The Board of Water and Sewer Commissioners of the City of Mobile v. The Alabama Department of Transportation et al
Order granting the 76 MOTION to Amend Complaint and Add Additional Parties filed by The Board of Water and Sewer Commissioners of the City of Mobile. The Board is ordered by 3/15/2010 to file its second amended complaint. The ALDOT defendants' motions to dismiss the Board's original complaint and first amended complaint, (Docs. 44, 59), are denied as moot. Signed by Chief Judge William H. Steele on 3/9/10. (tgw)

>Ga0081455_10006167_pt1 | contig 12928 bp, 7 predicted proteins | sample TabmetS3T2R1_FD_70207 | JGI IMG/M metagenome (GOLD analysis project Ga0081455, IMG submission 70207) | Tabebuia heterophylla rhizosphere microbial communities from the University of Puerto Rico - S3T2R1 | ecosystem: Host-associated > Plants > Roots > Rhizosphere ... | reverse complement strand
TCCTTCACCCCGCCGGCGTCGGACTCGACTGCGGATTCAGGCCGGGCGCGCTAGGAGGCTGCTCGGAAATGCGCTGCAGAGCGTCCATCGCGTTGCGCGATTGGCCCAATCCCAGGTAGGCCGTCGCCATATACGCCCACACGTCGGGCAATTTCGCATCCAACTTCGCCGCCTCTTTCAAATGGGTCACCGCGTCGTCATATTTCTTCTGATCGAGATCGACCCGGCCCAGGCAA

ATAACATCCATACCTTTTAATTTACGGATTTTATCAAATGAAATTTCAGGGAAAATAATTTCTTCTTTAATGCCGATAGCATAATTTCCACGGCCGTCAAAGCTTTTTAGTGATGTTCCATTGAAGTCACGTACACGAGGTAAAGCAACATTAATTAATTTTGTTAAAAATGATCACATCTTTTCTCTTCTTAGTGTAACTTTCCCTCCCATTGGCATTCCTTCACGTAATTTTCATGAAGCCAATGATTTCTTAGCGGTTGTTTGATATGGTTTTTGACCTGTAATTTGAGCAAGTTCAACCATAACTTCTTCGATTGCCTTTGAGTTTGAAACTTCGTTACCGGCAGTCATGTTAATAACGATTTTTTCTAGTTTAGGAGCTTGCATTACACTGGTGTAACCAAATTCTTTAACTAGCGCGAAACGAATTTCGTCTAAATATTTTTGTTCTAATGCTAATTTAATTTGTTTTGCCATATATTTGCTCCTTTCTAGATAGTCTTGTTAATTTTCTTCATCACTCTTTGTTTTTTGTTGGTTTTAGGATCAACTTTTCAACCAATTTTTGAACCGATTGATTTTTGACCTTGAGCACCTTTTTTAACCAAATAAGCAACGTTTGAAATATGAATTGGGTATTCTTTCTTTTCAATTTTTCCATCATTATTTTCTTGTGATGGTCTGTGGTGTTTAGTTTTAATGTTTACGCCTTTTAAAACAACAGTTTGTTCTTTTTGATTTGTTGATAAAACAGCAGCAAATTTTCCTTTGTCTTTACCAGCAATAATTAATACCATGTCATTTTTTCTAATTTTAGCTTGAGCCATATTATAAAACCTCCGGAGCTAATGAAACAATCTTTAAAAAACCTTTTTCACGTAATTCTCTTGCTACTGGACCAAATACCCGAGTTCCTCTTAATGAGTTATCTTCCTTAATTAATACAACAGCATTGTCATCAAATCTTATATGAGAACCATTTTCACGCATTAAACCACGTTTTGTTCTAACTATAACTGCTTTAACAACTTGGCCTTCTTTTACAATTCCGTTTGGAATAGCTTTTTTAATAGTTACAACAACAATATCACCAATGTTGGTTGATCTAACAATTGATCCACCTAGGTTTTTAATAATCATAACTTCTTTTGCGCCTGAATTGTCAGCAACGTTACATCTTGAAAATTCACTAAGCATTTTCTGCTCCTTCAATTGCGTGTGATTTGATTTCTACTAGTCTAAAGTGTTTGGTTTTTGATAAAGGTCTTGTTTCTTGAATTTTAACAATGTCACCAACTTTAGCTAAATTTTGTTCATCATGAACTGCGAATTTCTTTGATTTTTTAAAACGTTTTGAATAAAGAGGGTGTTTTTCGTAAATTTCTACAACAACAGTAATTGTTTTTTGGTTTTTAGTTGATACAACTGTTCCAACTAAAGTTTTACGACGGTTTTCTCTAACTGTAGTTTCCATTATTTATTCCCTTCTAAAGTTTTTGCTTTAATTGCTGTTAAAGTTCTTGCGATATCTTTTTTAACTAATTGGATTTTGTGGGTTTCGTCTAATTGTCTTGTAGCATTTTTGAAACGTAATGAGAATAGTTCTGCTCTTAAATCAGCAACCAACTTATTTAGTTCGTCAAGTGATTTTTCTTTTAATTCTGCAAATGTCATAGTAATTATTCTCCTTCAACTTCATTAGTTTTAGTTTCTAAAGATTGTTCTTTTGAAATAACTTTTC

IN THE UNITED STATES DISTRICT COURT FOR THE SOUTHERN DISTRICT OF ALABAMA SOUTHERN DIVISION THE BOARD OF WATER AND SEWER ) COMMISSIONERS OF THE CITY OF ) MOBILE, et al., ) ) Plaintiffs, ) ) v. ) CIVIL ACTION 08-0718-WS-C ) THE ALABAMA DEPARTMENT OF ) TRANSPORTATION, et al., ) ) Defendants. ) ORDER This matter is before the Court on the motion of the sole remaining plaintiff for leave to amend and add additional parties. (Doc. 76). Certain defendants have filed a response and the plaintiff a reply, (Docs. 80, 81), and the motion is ripe for resolution. After carefully considering the foregoing and other relevant material in the file, the Court concludes that the motion is due to be granted. BACKGROUND This action sprang out of efforts to construct a new portion of United States Highway 98 through a section of Mobile County. It began with the filing of a state court complaint by plaintiff Board of Water and Sewer Commissioners ("the Board") in November 2007. (Doc. 1 at 7). The defendants named were the Alabama Department of Transportation ("ALDOT"), Duncan Joseph McInnes as the director of ALDOT, and Ronnie Poiroux as ALDOT's division engineer (collectively, "the ALDOT defendants"), W.S. Newell, Inc., and W.S. Newell and Sons, Inc. (collectively, "the Newell defendants"). (Id.). The initial complaint alleged seven causes of action against various sets of the defendants: (1) request for injunctive relief requiring the defendants to perform